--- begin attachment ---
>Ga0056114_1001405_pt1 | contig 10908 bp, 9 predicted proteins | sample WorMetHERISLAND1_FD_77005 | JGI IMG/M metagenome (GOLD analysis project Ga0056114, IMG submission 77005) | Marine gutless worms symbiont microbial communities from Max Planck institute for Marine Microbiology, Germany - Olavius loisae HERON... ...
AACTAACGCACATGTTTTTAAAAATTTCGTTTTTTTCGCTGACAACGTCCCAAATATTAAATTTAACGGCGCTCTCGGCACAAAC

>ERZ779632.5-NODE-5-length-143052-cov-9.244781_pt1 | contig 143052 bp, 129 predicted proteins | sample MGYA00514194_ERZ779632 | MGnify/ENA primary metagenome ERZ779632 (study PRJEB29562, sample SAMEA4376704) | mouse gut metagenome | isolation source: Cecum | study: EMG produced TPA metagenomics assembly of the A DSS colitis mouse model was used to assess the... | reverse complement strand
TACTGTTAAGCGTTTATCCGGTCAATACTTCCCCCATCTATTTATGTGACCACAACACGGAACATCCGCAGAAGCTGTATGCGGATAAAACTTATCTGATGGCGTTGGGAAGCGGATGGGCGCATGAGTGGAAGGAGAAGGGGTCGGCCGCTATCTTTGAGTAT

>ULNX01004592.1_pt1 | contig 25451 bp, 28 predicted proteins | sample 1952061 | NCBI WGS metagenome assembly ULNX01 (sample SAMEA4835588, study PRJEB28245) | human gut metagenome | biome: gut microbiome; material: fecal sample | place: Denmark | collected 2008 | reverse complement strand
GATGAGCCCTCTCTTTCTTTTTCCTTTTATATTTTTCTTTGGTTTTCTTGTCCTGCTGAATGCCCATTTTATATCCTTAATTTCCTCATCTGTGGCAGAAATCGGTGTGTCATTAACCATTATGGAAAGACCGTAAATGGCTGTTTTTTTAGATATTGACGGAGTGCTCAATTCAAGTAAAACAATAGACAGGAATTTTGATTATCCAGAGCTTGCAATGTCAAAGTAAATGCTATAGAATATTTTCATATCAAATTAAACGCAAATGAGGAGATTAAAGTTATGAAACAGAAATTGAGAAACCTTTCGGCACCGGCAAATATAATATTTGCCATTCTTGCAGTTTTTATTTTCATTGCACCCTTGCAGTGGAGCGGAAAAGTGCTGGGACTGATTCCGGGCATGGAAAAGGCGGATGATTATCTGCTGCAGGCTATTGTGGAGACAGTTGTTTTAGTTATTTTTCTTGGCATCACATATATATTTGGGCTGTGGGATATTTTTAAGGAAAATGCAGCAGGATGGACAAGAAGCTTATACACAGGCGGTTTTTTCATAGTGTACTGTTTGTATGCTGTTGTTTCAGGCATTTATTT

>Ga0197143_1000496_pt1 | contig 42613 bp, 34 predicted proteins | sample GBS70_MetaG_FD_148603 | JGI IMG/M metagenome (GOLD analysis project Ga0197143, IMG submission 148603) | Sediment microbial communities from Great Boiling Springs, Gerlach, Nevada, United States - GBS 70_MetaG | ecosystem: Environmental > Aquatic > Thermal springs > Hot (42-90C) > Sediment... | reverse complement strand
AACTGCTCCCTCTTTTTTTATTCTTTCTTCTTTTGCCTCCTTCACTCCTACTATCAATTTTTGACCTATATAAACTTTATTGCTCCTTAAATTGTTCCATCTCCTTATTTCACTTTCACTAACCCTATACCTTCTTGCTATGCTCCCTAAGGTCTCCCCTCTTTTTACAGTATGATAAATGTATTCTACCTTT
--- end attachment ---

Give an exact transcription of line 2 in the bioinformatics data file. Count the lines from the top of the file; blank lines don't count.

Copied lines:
AACTAACGCACATGTTTTTAAAAATTTCGTTTTTTTCGCTGACAACGTCCCAAATATTAAATTTAACGGCGCTCTCGGCACAAAC